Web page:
A bullet has been found in the exhumed body of a Belfast man who claimed British soldiers shot him a second time in an open wound, his daughter has said.
The exhumation of Joseph Murphy, a father of 12, was ordered by a coroner amid conflicting medical evidence from the time of his death, more than 40 years ago, on whether one or two bullets entered his body.
Mr Murphy was fatally injured in 1971 during a shooting incident referred to by bereaved relatives as the “Ballymurphy massacre’’ and died 13 days later in hospital.
Nine others were also killed by shots fired by British soldiers.
The victims, which included a Catholic priest and a mother of eight, died in an Army operation that saw soldiers from the Parachute Regiment storm republican strongholds in west Belfast to arrest IRA suspects following the introduction of the controversial state policy of internment without trial.
A new inquest is proceeding into the deaths in Belfast Coroner’s Court.
Mr Murphy’s family requested the exhumation to try to get to the truth of claims he was fired on a second time when in Army custody.
During his time in hospital Mr Murphy alleged he first was shot in the upper thigh on the streets of Ballymurphy, but he claimed soldiers then brought him into a nearby barracks and shot him again in his open wound.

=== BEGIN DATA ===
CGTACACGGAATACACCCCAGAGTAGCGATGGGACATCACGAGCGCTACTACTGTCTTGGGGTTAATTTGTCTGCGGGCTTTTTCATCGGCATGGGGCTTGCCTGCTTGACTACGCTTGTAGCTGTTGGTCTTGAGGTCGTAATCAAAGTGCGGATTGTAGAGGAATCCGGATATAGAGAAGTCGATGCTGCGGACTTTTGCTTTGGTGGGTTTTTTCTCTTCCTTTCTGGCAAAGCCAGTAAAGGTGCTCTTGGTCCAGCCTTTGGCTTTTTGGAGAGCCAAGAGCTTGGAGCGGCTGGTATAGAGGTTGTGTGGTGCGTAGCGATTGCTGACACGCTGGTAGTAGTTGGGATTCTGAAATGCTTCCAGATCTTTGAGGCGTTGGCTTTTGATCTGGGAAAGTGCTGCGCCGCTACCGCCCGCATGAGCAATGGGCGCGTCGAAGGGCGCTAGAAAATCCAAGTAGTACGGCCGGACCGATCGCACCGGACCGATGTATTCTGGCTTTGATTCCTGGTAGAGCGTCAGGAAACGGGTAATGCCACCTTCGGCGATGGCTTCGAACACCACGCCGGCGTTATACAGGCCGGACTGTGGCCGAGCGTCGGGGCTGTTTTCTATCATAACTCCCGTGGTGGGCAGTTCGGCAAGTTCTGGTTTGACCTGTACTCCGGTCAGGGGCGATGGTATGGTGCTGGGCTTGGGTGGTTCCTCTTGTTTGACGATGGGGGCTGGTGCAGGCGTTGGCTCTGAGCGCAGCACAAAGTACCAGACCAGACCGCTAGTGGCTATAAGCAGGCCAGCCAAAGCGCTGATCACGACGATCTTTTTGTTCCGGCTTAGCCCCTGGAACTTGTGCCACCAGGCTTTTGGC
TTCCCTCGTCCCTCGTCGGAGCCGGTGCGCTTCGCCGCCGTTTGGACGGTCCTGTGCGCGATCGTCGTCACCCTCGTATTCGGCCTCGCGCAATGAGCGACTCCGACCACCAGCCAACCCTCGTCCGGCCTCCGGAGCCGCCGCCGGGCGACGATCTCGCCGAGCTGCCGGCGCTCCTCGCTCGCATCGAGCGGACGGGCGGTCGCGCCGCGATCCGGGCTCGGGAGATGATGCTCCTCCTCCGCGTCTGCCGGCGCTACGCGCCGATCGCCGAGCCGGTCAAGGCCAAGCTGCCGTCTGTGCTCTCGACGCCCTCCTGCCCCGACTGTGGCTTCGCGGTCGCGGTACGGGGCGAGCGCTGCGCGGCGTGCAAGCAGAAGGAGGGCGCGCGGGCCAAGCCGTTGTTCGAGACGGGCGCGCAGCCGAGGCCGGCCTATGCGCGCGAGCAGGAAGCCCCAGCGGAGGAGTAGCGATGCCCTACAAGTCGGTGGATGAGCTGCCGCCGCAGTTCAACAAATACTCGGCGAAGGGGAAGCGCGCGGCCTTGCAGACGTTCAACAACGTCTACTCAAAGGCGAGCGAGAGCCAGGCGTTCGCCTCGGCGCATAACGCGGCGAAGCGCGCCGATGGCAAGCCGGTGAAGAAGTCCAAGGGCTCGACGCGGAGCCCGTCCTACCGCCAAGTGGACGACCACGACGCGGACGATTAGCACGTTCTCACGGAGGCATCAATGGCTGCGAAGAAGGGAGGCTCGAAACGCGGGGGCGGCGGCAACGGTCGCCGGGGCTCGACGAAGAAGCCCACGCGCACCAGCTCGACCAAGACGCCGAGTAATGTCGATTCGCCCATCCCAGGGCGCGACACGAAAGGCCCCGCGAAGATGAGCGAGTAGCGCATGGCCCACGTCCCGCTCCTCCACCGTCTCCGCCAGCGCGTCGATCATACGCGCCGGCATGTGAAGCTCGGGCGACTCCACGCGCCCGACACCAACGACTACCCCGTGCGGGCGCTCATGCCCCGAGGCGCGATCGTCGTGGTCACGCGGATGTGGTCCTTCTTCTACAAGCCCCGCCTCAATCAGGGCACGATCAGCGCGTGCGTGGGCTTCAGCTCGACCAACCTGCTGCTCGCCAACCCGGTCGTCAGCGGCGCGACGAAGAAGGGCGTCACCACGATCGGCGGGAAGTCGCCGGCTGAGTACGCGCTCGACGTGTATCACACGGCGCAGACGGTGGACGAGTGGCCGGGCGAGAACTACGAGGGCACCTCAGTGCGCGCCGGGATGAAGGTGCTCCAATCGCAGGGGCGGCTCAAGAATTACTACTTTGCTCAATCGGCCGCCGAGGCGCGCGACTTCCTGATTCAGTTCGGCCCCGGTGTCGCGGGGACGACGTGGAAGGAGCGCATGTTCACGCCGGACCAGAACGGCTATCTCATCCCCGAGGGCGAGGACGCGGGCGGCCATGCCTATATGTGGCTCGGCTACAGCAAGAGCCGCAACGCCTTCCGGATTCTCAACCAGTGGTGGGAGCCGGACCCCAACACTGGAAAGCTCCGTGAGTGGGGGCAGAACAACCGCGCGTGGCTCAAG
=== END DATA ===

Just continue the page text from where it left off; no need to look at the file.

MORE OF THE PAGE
While Mr Murphy thought a plastic bullet had been fired into the wound, his family suspected a live round may have been used.
There was an entry and exit wound on Mr Murphy’s leg, suggesting one bullet passed through him.
However, a surgeon at the Royal Victoria Hospital who treated him said he had found a bullet lodged in his body - suggesting two rounds had entered.
But a pathologist who conducted the subsequent post-mortem found no evidence of a bullet.
The exhumation took place in Belfast early on Tuesday.
Mr Murphy’s daughter Janet Donnelly said a bullet had been found.
“We weren’t an hour out of the graveyard and I got a text message, it just said ‘a bullet’s been found’,” she told UTV.
“I’m still in shock. To me it’s - ‘you told us daddy, you told us it was there, you told us it happened and now it’s been found’.”
The shootings unfolded over three days in August 1971.
Another man died of a heart attack following an alleged violent confrontation with soldiers.
A new inquest into the 10 deaths caused by gunfire was ordered by Northern Ireland’s Attorney General John Larkin QC in 2011.